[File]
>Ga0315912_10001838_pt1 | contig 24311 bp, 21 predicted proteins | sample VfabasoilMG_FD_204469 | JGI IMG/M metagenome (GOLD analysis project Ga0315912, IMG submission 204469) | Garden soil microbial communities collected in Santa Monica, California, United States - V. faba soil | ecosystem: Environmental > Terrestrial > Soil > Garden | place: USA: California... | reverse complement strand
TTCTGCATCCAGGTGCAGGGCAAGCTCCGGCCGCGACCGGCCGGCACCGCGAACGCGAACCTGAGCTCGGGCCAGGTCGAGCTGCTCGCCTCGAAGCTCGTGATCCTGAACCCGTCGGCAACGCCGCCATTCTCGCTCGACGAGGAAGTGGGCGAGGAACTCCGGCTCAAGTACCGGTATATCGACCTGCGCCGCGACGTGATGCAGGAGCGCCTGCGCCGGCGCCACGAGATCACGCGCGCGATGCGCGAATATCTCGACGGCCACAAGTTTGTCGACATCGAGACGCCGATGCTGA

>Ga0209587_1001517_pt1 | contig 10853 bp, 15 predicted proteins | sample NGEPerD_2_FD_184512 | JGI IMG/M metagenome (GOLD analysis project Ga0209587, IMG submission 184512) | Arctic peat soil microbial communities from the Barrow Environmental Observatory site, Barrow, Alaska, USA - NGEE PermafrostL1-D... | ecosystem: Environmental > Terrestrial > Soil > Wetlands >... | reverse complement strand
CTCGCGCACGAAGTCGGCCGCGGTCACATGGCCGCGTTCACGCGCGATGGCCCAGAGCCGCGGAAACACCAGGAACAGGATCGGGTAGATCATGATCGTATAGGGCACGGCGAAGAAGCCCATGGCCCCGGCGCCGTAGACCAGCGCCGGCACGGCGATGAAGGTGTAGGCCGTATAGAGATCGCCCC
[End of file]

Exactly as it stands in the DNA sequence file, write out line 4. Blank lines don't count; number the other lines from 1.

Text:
CTCGCGCACGAAGTCGGCCGCGGTCACATGGCCGCGTTCACGCGCGATGGCCCAGAGCCGCGGAAACACCAGGAACAGGATCGGGTAGATCATGATCGTATAGGGCACGGCGAAGAAGCCCATGGCCCCGGCGCCGTAGACCAGCGCCGGCACGGCGATGAAGGTGTAGGCCGTATAGAGATCGCCCC